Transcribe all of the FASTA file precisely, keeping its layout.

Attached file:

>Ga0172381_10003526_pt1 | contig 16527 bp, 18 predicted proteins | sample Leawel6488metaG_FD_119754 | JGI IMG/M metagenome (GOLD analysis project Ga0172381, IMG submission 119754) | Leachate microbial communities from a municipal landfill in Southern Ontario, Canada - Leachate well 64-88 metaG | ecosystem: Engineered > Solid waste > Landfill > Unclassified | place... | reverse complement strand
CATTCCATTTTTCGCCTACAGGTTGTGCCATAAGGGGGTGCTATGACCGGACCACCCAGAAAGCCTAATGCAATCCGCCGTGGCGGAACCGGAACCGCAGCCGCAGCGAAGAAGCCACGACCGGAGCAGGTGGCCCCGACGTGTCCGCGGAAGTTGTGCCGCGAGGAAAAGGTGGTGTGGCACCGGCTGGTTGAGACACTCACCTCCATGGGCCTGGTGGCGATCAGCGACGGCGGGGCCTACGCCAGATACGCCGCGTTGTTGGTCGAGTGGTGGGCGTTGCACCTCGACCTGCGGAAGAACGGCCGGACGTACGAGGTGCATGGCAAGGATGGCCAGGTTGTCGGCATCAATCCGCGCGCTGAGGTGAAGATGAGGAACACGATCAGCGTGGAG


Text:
>Ga0172381_10003526_pt1 | contig 16527 bp, 18 predicted proteins | sample Leawel6488metaG_FD_119754 | JGI IMG/M metagenome (GOLD analysis project Ga0172381, IMG submission 119754) | Leachate microbial communities from a municipal landfill in Southern Ontario, Canada - Leachate well 64-88 metaG | ecosystem: Engineered > Solid waste > Landfill > Unclassified | place... | reverse complement strand
CATTCCATTTTTCGCCTACAGGTTGTGCCATAAGGGGGTGCTATGACCGGACCACCCAGAAAGCCTAATGCAATCCGCCGTGGCGGAACCGGAACCGCAGCCGCAGCGAAGAAGCCACGACCGGAGCAGGTGGCCCCGACGTGTCCGCGGAAGTTGTGCCGCGAGGAAAAGGTGGTGTGGCACCGGCTGGTTGAGACACTCACCTCCATGGGCCTGGTGGCGATCAGCGACGGCGGGGCCTACGCCAGATACGCCGCGTTGTTGGTCGAGTGGTGGGCGTTGCACCTCGACCTGCGGAAGAACGGCCGGACGTACGAGGTGCATGGCAAGGATGGCCAGGTTGTCGGCATCAATCCGCGCGCTGAGGTGAAGATGAGGAACACGATCAGCGTGGAG